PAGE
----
Retail Site Selection 2016-2025

29 Jul, 2016

By: Fred D. Burkhardt
Perspective on the next decade

At one time it was simple. . .find the roof tops, find retail development. Today, and for the next decade, trends in the site selection process, hardware, software and demographics will drive how, where and the kind of retail development that will take place.

Let’s put the market into perspective. Consider the following market facts covering the next decade and beyond:

  • Every day for the next 19 years, 10,000 Baby Boomers will reach age 65.The aging of this huge cohort of Americans (26 percent of the total U.S. population are Baby Boomers) will dramatically change the composition of the country. Currently, just 13 percent of Americans are ages 65 and older. By 2030, when all members of the Baby Boom generation have reached that age, fully 18 percent of the nation will be at least that age, according to Pew Research Center population projections.

  • According to a new study released from Deloitte, nine in 10 shoppers know what they’re buying before they arrive at a store. 

  • Millennials now represent the largest generation in the United States, comprising roughly one-third of the total population in 2013. What’s more, the largest Millennial one-year age cohort is now only 23. This means the Millennial generation will continue to be a sizable part of the population for many years.

How do these factors impact retail in general, the site selection process and local economic development entities?

Between the huge cohort of boomers and the massive numbers of aging Millennials, the retail picture becomes clearer.

First, it is critical to recognize that it's not just the buildings that are getting revamped. Retail is becoming much more integrated with housing, especially in cities and the immediate outer rings of suburban communities.

In previous decades, homes, stores and offices were usually designed to be driving distances away from one another. Now, life styles of both Boomers and Millennials are reversing that trend. You can find evidence of the trend in places like Research Triangle Park in North Carolina, a classic office park where the master plan mandated significant increases in mixed use, adding shopping, restaurants and residential dwellings.

Boomers: Retail-driven services act as a draw for the older generation who are less inclined and perhaps less able to travel for their groceries but still need to access essential local services. Transport, accessibility and local infrastructure will therefore become increasingly important.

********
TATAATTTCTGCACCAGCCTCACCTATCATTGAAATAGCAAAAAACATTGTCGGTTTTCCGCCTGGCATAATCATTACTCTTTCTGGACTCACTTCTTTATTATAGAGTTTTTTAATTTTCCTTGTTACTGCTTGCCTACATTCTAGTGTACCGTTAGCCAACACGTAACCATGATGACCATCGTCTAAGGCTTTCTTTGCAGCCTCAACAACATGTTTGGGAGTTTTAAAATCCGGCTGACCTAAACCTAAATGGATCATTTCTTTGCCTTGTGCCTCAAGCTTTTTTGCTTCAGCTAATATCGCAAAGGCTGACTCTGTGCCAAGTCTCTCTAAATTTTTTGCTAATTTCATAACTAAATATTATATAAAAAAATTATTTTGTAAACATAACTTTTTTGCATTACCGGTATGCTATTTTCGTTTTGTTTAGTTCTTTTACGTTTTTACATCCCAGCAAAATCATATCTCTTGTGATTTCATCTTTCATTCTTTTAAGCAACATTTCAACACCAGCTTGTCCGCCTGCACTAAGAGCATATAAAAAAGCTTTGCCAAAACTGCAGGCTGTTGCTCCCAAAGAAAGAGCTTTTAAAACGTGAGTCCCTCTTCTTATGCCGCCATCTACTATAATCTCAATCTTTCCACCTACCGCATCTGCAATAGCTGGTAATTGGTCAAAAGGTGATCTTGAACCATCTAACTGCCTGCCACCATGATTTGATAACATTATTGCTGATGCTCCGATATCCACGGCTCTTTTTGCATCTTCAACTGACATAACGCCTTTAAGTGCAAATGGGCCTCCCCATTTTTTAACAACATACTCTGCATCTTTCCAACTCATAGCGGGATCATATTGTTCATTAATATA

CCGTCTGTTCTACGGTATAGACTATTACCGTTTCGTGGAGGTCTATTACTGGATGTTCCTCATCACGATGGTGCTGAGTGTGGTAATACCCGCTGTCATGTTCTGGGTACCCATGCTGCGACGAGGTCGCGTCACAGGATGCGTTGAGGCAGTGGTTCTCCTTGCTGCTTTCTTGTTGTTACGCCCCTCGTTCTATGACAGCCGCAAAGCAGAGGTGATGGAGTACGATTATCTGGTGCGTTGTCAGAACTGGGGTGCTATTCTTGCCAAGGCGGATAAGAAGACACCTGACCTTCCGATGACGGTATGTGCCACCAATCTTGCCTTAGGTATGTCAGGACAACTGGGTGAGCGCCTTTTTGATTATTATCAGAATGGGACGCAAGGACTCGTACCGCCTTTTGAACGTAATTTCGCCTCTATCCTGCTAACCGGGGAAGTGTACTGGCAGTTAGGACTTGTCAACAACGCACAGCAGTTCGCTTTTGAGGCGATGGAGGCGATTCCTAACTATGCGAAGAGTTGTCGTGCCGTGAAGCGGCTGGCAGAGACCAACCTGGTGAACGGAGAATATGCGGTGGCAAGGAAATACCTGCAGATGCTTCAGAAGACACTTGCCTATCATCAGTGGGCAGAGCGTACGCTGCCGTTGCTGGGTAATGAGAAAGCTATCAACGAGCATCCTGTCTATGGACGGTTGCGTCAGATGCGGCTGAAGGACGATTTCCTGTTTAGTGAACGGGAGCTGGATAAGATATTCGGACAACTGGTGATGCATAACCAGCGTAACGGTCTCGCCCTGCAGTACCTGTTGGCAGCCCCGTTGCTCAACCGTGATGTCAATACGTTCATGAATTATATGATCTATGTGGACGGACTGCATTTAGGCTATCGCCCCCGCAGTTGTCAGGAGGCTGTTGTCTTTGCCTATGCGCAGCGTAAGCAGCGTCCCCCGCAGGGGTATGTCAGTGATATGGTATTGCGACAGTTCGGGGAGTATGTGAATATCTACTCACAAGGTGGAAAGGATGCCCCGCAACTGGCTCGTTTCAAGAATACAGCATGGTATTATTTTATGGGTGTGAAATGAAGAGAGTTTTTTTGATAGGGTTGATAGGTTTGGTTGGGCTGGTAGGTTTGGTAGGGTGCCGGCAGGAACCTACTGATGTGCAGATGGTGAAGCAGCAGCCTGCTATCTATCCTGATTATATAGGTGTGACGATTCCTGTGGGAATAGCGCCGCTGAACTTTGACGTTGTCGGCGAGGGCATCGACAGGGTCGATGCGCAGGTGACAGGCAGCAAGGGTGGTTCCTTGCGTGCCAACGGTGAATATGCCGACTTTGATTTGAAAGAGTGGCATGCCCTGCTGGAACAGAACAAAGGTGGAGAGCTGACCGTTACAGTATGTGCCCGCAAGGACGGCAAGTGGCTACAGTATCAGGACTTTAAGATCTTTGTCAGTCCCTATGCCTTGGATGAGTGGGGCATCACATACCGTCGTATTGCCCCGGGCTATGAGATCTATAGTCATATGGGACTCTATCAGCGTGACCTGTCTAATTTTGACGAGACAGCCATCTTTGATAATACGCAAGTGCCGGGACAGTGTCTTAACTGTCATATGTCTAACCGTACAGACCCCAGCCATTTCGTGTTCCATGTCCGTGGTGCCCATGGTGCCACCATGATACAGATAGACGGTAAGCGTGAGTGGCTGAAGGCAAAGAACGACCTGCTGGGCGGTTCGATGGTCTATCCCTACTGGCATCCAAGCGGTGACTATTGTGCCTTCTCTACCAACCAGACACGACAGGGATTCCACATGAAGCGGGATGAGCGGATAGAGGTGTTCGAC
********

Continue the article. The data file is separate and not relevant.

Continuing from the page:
What does this mean to retailers? In general, retailers will be rethinking store design, marketing and the advertising campaigns to attract the graying dollars and above all understand these are older consumers who still think of themselves as young consumers.

The Baby Boomer generation is down-aging: acting younger, both physically and mentally. Understanding this is important because it’s this older segment that’s going to drive retail over the next decade. An aging population profile, helped by lower birth rates, longer life expectancy and the sheer size of the Baby-Boomer cohort – many of whom are now retiring – are factors driving this trend.

Not all Baby Boomers are awash with disposable income. Independent retail analysts agree that while conventional wisdom paints a rosy picture of a growing number of affluent retired couples with plenty of time and money to spend, the reality for many is rather different. With ultra-low interest rates and annuity rates, retirement income is under considerable pressure, forcing many older consumers back onto the part-time job market to supplement their financial resources.

Millennials:  Millennials or Generation Y are also defining the way in which the global marketplace is heading, whether their behaviors are considered positive or negative for continued retail growth. Their beliefs, interests and behaviors will continue to impact and shape the future across every aspect of life. 

The purchasing power of Millennials is estimated to be $170 billion per year. This shines a light into the growing influence this generation will continue to have over the world’s economy. (source: ComScore)

Forty-two percent of Millennials tend to shop for groceries once a week, as opposed to once a month, twice a month, two to four times a week, five to six times a week or every day. This make sense for many Millennials living in big cities not restocking with a few weeks of meals, but instead for a week at a time, due to the limitations of public transportation and time in their busy week. (Source: Barkley)

Thirty-seven percent of Millennials love shopping and 48 percent enjoy it. Fifty percent of Millennial men and 70 percent of Millennial women consider shopping a form of entertainment and something to share with friends and family. This relates back to the other statistics about how Millennials want retailers to make them smile as well as entertain them since shopping is often seen as a form of entertainment among their social circles. (Source: Urban Land Institute)

The impact of these factors is dictating the size, location and nature of new retail development. Another such example is the Walmart near the Capitol in Washington, D.C. where above the store there are 200 residential units.

Given that 80 percent of all the jobs in the country are basically in cities, it is not surprising that’s where both housing and retail growth are being integrated at an accelerated rate.

From Boomers to Millennials, people in these age brackets want to be close to restaurants, they want to be close to places to exercise, get groceries and they don't want to be tied to the yard, mowing grass and all of those things.

In decades past, it was considered déclassé to live above a store. But social and demographic realities change and retail development is simply following that lead.

The Impact of Change of the Process of Site Selection

For many retailers, site selection technology has become as important as local real estate brokers and site selectors. A key advantage of the technology is that retailers and restaurants can quickly crank out detailed market analyses, shaving months off the time it takes to get up to speed on geographic areas they are considering.